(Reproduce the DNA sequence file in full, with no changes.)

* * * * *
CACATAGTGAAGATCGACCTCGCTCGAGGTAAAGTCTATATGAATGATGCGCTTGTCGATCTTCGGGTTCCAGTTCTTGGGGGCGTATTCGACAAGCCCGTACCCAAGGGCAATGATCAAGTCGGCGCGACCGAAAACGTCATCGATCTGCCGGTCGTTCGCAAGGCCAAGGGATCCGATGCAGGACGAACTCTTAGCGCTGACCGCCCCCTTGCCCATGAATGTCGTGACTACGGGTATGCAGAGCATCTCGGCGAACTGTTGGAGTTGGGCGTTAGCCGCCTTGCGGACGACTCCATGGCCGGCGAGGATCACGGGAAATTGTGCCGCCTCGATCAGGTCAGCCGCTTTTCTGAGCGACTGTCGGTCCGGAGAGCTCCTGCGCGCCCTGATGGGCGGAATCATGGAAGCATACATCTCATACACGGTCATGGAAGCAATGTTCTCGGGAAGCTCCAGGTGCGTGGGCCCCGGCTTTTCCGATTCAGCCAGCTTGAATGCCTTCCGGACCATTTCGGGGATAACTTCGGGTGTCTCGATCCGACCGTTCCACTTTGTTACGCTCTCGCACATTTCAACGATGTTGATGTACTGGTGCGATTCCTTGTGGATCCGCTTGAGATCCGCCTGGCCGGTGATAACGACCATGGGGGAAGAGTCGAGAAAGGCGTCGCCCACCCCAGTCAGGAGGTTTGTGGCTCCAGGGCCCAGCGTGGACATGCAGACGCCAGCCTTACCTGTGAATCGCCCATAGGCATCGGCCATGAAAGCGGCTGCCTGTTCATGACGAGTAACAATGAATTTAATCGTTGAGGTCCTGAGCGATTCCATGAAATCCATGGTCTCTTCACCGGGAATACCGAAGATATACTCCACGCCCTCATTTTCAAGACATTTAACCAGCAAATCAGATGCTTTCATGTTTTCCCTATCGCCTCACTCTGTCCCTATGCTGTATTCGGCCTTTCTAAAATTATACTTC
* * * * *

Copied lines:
CACATAGTGAAGATCGACCTCGCTCGAGGTAAAGTCTATATGAATGATGCGCTTGTCGATCTTCGGGTTCCAGTTCTTGGGGGCGTATTCGACAAGCCCGTACCCAAGGGCAATGATCAAGTCGGCGCGACCGAAAACGTCATCGATCTGCCGGTCGTTCGCAAGGCCAAGGGATCCGATGCAGGACGAACTCTTAGCGCTGACCGCCCCCTTGCCCATGAATGTCGTGACTACGGGTATGCAGAGCATCTCGGCGAACTGTTGGAGTTGGGCGTTAGCCGCCTTGCGGACGACTCCATGGCCGGCGAGGATCACGGGAAATTGTGCCGCCTCGATCAGGTCAGCCGCTTTTCTGAGCGACTGTCGGTCCGGAGAGCTCCTGCGCGCCCTGATGGGCGGAATCATGGAAGCATACATCTCATACACGGTCATGGAAGCAATGTTCTCGGGAAGCTCCAGGTGCGTGGGCCCCGGCTTTTCCGATTCAGCCAGCTTGAATGCCTTCCGGACCATTTCGGGGATAACTTCGGGTGTCTCGATCCGACCGTTCCACTTTGTTACGCTCTCGCACATTTCAACGATGTTGATGTACTGGTGCGATTCCTTGTGGATCCGCTTGAGATCCGCCTGGCCGGTGATAACGACCATGGGGGAAGAGTCGAGAAAGGCGTCGCCCACCCCAGTCAGGAGGTTTGTGGCTCCAGGGCCCAGCGTGGACATGCAGACGCCAGCCTTACCTGTGAATCGCCCATAGGCATCGGCCATGAAAGCGGCTGCCTGTTCATGACGAGTAACAATGAATTTAATCGTTGAGGTCCTGAGCGATTCCATGAAATCCATGGTCTCTTCACCGGGAATACCGAAGATATACTCCACGCCCTCATTTTCAAGACATTTAACCAGCAAATCAGATGCTTTCATGTTTTCCCTATCGCCTCACTCTGTCCCTATGCTGTATTCGGCCTTTCTAAAATTATACTTC